As an affinity space and participatory space the opportunities in this free forum abound. It was the opportunity for me to share my knowledge and ideas, and an even greater opportunity to draw on the ‘collective intelligence’ of tatters from all over the globe. I have been involved in ‘exchanges’ (tatters send each other items, there are about 4 of these a year), forums and chats. I have also been active in classes to learn how to use designing software to diagram and write my own patterns. There is also an online tatting class to learn shuttle tatting. These are run as free classes, and the teachers volunteer their time to put together course work every week. The tatters who organise these classes are creating wonderful learning experiences and are the drivers of these affinity spaces. There is a sense that we are all learning together, and I feel that we are good friends (I have been doing the classes for nearly 10 months now). As a whole this guild and associated classes have been running for a long time, and last year (when I was ready to be involved in them) I jumped right in.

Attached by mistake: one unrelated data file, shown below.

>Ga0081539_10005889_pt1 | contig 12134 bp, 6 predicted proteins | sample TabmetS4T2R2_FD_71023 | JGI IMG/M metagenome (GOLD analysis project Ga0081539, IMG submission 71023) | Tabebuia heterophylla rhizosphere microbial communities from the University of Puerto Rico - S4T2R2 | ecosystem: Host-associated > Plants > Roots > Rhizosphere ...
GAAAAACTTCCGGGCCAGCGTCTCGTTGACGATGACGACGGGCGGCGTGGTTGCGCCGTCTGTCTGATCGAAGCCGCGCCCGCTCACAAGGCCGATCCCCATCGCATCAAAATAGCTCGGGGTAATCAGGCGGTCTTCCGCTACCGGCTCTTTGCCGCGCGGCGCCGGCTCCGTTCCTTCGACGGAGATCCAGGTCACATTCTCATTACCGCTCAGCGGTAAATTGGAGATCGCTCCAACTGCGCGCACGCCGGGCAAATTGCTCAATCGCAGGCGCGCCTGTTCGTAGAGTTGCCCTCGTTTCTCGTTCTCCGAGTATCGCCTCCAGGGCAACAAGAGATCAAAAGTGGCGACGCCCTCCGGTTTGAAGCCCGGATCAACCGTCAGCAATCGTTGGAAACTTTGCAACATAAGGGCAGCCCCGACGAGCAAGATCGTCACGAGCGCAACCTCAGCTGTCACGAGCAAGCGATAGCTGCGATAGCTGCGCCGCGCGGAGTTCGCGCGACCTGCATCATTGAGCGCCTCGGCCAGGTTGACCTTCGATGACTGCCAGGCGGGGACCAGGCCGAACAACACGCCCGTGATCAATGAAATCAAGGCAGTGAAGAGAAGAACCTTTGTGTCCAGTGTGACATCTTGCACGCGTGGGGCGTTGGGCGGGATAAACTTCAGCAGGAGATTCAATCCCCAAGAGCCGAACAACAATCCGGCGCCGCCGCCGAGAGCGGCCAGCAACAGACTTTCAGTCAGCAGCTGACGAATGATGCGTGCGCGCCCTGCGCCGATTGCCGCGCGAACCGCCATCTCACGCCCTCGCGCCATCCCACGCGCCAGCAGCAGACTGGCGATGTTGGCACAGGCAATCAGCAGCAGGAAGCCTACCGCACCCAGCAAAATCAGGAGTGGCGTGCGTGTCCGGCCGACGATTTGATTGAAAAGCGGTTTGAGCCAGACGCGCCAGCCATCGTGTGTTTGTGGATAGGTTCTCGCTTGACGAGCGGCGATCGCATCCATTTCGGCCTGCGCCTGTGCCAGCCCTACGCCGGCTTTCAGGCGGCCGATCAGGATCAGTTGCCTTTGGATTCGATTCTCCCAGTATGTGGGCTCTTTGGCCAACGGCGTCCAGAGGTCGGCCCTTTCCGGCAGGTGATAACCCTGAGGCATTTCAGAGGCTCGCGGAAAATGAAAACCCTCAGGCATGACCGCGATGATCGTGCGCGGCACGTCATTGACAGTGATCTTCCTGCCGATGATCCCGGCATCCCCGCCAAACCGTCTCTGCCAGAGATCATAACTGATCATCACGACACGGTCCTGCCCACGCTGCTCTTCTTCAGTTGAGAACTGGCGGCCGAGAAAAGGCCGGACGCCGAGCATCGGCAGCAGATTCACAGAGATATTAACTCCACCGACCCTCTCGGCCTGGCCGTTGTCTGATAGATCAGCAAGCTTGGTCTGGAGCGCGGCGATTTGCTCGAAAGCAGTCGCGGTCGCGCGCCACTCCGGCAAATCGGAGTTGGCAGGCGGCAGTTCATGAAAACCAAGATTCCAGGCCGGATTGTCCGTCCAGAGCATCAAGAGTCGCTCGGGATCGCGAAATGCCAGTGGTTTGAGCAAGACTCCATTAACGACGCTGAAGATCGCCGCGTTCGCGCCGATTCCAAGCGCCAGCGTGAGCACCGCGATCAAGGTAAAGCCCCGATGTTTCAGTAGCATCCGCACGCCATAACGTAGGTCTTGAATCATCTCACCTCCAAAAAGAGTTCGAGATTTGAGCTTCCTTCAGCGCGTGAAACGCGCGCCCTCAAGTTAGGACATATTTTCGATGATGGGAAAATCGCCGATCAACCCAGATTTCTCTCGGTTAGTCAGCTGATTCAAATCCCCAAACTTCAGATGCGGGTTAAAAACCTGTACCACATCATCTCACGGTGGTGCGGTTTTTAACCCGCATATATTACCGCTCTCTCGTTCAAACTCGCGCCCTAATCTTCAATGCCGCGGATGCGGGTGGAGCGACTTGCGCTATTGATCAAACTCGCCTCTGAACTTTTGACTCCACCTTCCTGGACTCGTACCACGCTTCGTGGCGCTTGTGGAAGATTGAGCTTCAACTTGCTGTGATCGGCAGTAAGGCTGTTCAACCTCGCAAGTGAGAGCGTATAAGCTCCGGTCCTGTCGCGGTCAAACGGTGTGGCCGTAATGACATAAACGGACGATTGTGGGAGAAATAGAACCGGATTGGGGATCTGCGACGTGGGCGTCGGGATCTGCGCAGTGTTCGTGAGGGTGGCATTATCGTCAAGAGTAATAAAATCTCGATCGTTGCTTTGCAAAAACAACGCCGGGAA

“When the student is ready, the teacher will appear” is as true today as it was years ago, it is just a bit easier to find the teacher using the wonders of the internet. When you are ready to learn anything today, you can easily use the online world to find an active affinity space to participate in. LT starts with you-tubes, I start with blogs, WH starts with ted talks and my BB starts with twitter.  Where ever you start, you will be able to find a place where you can be a learner and a teacher. Squire’s chapter explores the next step too, and says, if the affinity space you are looking for isn’t already there, digital media affords us the power and means to create it.  As a teacher I have seen students in schools active in creating affinity spaces, starting with their own classroom and then extending these spaces to the broader community. Knowing about and participating in these spaces goes hand in hand. Within my role as a teacher educator our team is modelling and exploring  how we can create, maintain and use these spaces for our own learning and that of our students.